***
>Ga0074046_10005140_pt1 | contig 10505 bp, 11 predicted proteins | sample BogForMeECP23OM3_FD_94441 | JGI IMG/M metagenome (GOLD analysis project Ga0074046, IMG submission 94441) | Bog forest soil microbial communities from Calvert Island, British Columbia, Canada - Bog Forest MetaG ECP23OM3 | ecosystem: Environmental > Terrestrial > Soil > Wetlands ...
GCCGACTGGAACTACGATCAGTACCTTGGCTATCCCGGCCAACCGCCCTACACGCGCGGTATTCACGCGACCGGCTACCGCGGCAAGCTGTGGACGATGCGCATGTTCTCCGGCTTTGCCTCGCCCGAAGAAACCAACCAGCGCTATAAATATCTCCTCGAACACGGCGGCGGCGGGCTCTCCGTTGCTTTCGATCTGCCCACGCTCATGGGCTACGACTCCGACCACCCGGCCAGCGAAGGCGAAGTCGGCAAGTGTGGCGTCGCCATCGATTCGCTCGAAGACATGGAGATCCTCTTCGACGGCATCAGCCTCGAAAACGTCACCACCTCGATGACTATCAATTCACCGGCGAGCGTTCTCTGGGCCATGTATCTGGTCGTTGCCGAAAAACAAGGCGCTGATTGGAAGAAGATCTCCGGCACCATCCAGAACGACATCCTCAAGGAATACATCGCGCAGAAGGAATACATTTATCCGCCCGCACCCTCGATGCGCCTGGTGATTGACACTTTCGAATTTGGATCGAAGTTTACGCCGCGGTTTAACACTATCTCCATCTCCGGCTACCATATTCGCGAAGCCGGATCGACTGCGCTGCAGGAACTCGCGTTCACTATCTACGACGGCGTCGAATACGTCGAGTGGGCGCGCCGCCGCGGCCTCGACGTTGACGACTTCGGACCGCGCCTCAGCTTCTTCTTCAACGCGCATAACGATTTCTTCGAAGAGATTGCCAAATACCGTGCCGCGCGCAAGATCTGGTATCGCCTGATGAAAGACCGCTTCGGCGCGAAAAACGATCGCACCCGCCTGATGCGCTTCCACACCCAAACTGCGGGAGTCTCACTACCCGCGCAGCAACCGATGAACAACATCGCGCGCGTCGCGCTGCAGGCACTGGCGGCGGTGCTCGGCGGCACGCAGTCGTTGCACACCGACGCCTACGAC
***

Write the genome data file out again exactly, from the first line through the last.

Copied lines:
>Ga0074046_10005140_pt1 | contig 10505 bp, 11 predicted proteins | sample BogForMeECP23OM3_FD_94441 | JGI IMG/M metagenome (GOLD analysis project Ga0074046, IMG submission 94441) | Bog forest soil microbial communities from Calvert Island, British Columbia, Canada - Bog Forest MetaG ECP23OM3 | ecosystem: Environmental > Terrestrial > Soil > Wetlands ...
GCCGACTGGAACTACGATCAGTACCTTGGCTATCCCGGCCAACCGCCCTACACGCGCGGTATTCACGCGACCGGCTACCGCGGCAAGCTGTGGACGATGCGCATGTTCTCCGGCTTTGCCTCGCCCGAAGAAACCAACCAGCGCTATAAATATCTCCTCGAACACGGCGGCGGCGGGCTCTCCGTTGCTTTCGATCTGCCCACGCTCATGGGCTACGACTCCGACCACCCGGCCAGCGAAGGCGAAGTCGGCAAGTGTGGCGTCGCCATCGATTCGCTCGAAGACATGGAGATCCTCTTCGACGGCATCAGCCTCGAAAACGTCACCACCTCGATGACTATCAATTCACCGGCGAGCGTTCTCTGGGCCATGTATCTGGTCGTTGCCGAAAAACAAGGCGCTGATTGGAAGAAGATCTCCGGCACCATCCAGAACGACATCCTCAAGGAATACATCGCGCAGAAGGAATACATTTATCCGCCCGCACCCTCGATGCGCCTGGTGATTGACACTTTCGAATTTGGATCGAAGTTTACGCCGCGGTTTAACACTATCTCCATCTCCGGCTACCATATTCGCGAAGCCGGATCGACTGCGCTGCAGGAACTCGCGTTCACTATCTACGACGGCGTCGAATACGTCGAGTGGGCGCGCCGCCGCGGCCTCGACGTTGACGACTTCGGACCGCGCCTCAGCTTCTTCTTCAACGCGCATAACGATTTCTTCGAAGAGATTGCCAAATACCGTGCCGCGCGCAAGATCTGGTATCGCCTGATGAAAGACCGCTTCGGCGCGAAAAACGATCGCACCCGCCTGATGCGCTTCCACACCCAAACTGCGGGAGTCTCACTACCCGCGCAGCAACCGATGAACAACATCGCGCGCGTCGCGCTGCAGGCACTGGCGGCGGTGCTCGGCGGCACGCAGTCGTTGCACACCGACGCCTACGAC